The five students from the Faculty of Education joined three Business Management students plus a visiting student from Belgium to explore creative ways to engage the 26 learners who ranged from Grade 3 to 6.

Once the students had shown the learners around the Wellington campus they started with icebreakers and then divided the children into groups, rotating them around various stations.

Third year Education student Johan Pienaar was responsible for the debating and critical thinking station where learners were taught how to argue a point and critically question what is being said. He initially thought they would be dealing with older children so quickly had to adjust his methods: “The learners got distracted easily so in future I would look to incorporate more visual and practical resources to retain their attention,” said Pienaar.

Senior lecturer in the Department of English in the Faculty of Education Dr Hanlie Dippenaar said the purpose of the workshop was to give the students a chance to work with learners in an informal setting and to work across disciplines.

“This was a pilot project which might be developed into a longitudinal project. It could be done as a weekend camp in future,” said Dippenaar.

NGO Help2Read, which often partners with the Wellington Campus on Community Projects and Service-Learning, donated a book to each of the learners, who also received stationery from the Community Engagement Unit, which helped to plan the project.

“We would like to thank the CE Unit for the opportunity and we would be interested in doing similar projects that could include more students,” said Dippenaar.

Written by Theresa Smith

Enabling environmental health practitioners

The Environmental Health programme recently said goodbye to the last third year students for the course in its current format.

On the last day of their exams, as the programme came to a close, the staff threw the 35 students a small party.

In addition to the surprise party the students also received their Health Professions Council of South Africa (HPCSA) certificates. [The HPCSA is a statutory body which aims to protect the public by investigating unethical conduct by qualified practitioners and regulating the training of Environmental Health Practitioners (EHPs), medical Doctors and other health professionals.]

Acting Head of Programme: Environmental Health Michael Agenbag said it made the day very special because the certificates would enable the students to register for community service.

“To illustrate the importance of these certificates and their implication for our students, our cohort of the 2015 Environmental Health students who are currently doing their BTech could not get placement for their compulsory Community Service this year at the Cape Winelands District Municipality because they did not have their HPCSA student registration certificates,” said Agenbag.

Community Service is not a requirement to graduate, but it is expected of EHPs to give back to the country. “The authorities determine where the biggest needs are, in particular in underserviced areas where the country struggles to retain health professionals,” explained Agenbag.

The current cohort of 1st and 2nd year Environmental Health students at CPUT has been studying towards a four year professional degree known as Bachelor of Environmental Health since the start of 2017.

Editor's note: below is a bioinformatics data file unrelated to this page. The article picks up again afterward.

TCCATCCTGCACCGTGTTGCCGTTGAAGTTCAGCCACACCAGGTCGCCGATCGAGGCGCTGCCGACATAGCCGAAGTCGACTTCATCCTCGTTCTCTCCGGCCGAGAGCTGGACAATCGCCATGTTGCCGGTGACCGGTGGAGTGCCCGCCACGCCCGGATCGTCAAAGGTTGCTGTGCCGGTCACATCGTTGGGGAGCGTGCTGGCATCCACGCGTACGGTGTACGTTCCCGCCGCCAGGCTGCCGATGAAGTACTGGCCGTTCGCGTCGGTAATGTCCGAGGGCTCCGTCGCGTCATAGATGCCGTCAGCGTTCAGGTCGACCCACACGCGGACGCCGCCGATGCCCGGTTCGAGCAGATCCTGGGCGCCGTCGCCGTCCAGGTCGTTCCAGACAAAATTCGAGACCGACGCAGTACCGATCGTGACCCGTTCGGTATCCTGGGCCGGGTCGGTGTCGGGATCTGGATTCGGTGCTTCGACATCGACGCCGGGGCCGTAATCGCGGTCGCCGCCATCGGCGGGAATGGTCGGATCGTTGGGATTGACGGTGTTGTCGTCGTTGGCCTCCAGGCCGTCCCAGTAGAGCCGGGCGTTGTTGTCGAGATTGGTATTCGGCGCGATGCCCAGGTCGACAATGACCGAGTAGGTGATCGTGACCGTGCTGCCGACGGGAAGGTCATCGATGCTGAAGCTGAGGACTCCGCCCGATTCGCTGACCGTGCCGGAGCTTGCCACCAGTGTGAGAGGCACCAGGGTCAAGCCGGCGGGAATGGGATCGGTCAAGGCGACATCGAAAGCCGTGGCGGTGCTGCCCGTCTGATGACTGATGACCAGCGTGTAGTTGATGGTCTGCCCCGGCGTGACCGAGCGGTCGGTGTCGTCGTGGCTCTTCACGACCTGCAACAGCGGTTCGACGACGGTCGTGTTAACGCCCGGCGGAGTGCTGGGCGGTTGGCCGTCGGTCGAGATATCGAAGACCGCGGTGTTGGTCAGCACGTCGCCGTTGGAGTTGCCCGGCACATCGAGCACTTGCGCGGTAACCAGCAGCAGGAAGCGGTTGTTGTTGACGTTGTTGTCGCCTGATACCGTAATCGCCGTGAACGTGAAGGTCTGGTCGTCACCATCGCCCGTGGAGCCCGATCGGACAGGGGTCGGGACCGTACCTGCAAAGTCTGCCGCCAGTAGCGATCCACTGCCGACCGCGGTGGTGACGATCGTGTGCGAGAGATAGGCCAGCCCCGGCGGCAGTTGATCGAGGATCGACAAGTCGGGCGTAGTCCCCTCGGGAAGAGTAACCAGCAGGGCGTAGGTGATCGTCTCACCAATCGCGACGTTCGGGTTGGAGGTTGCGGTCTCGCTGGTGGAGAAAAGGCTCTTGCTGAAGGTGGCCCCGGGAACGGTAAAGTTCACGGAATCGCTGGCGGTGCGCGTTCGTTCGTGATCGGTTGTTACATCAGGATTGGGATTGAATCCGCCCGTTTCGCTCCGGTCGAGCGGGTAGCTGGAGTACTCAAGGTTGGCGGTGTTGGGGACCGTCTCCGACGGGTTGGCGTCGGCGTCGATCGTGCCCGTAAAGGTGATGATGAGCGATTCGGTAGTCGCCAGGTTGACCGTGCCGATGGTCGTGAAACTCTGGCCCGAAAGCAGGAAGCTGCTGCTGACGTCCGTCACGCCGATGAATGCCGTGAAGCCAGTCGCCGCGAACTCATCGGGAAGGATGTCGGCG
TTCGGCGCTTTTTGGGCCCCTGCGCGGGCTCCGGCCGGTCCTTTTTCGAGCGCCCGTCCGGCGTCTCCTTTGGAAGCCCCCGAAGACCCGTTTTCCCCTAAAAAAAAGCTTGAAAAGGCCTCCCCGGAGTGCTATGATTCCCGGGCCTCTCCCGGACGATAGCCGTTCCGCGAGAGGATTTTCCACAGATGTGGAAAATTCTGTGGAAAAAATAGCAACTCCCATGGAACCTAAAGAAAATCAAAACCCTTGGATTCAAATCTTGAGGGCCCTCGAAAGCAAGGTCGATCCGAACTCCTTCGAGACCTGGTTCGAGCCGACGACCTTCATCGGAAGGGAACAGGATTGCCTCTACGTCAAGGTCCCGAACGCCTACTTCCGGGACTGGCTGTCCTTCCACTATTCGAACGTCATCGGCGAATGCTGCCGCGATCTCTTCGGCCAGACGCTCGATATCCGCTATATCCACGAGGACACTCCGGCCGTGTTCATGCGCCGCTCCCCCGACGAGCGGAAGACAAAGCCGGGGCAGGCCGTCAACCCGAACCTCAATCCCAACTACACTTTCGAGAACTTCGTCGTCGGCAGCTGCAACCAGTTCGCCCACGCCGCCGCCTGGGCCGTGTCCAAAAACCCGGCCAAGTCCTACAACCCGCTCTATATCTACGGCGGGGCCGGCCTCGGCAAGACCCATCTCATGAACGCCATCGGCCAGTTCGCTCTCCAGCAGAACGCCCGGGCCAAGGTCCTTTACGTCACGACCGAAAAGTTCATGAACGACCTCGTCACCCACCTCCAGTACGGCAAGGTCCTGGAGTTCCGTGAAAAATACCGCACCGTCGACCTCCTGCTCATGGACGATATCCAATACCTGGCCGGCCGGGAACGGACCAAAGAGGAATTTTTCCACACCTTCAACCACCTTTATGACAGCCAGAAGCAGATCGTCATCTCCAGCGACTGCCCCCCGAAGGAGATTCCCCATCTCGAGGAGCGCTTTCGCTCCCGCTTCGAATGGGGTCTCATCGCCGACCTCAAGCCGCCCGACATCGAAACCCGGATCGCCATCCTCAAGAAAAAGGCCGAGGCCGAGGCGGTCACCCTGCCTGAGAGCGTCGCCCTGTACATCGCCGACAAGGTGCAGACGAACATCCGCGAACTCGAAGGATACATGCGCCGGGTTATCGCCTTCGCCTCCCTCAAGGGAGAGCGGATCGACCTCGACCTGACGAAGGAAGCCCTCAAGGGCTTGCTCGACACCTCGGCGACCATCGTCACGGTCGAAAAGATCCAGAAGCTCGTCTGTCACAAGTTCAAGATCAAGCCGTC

“This degree will now become the minimum requirement for students and qualified Environmental Health Practitioners to register with HPCSA as EHPs to work within the scope of the profession,” explained Agenbag.

The new professional degree students would also have to register as student EHPs to do community service. Though the Professional Board for Environmental Health within the HPCSA has asked that students handle their own registration Agenbag says CPUT’s Environmental Health programme has decided to step in to help with administrative arrangements.

Written by Theresa Smith

Starting a foundation of hope

Student organisation The Hope Foundation donated clothes to Khayelitsha residents who lost their homes in a recent fire.

Sparked by a news report that more than 1 300 people had been left homeless after hundreds of shacks were destroyed in a blaze, The Hope Foundation teamed up with student organisation Nika Foundation to help the people in need, despite all the students being busy with November exams.

“The organisations collected 70 bags of clothes and a few bags of food from some of the CPUT residences. This was done by organisation members and volunteers by way of a door to door collection,” explained The Hope Foundation co-founder, second year Accounting student, Ntombozuko Bota.

She said they laundered and sorted all the clothes at night in a very short time frame, leading to some sleepless nights for volunteers. “It was a lot of work to do but we managed as the aim was to give within a reasonable timeframe, while people are still in need,” said Ntombozuko.

The Hope Foundation was founded in 2017 by Ntombozuko, Maphelo Tshapile and Sinethemba Mabovu and it has grown to include not only CPUT students.

“We started by looking for sponsors to help children whose families were affected by the fire in Philippi at the beginning of this year. We then donated school shoes to an orphanage in the Strand and this donation to the people of Khayelitsha is our third project.

“Our projects are dependent on donors and sponsors and we are currently looking for sponsors and donors to help us help the children of an orphanage with Christmas clothes and school uniforms for January. Our mission is to be the voice of the disadvantaged, to restore hope to hopeless souls,” said Ntombozuko.

She pointed out the most recent collection for Khayelitsha residents was a huge success only because of the students who opened their hearts to donate and the volunteers who put a lot of effort into the project.

Written by Theresa Smith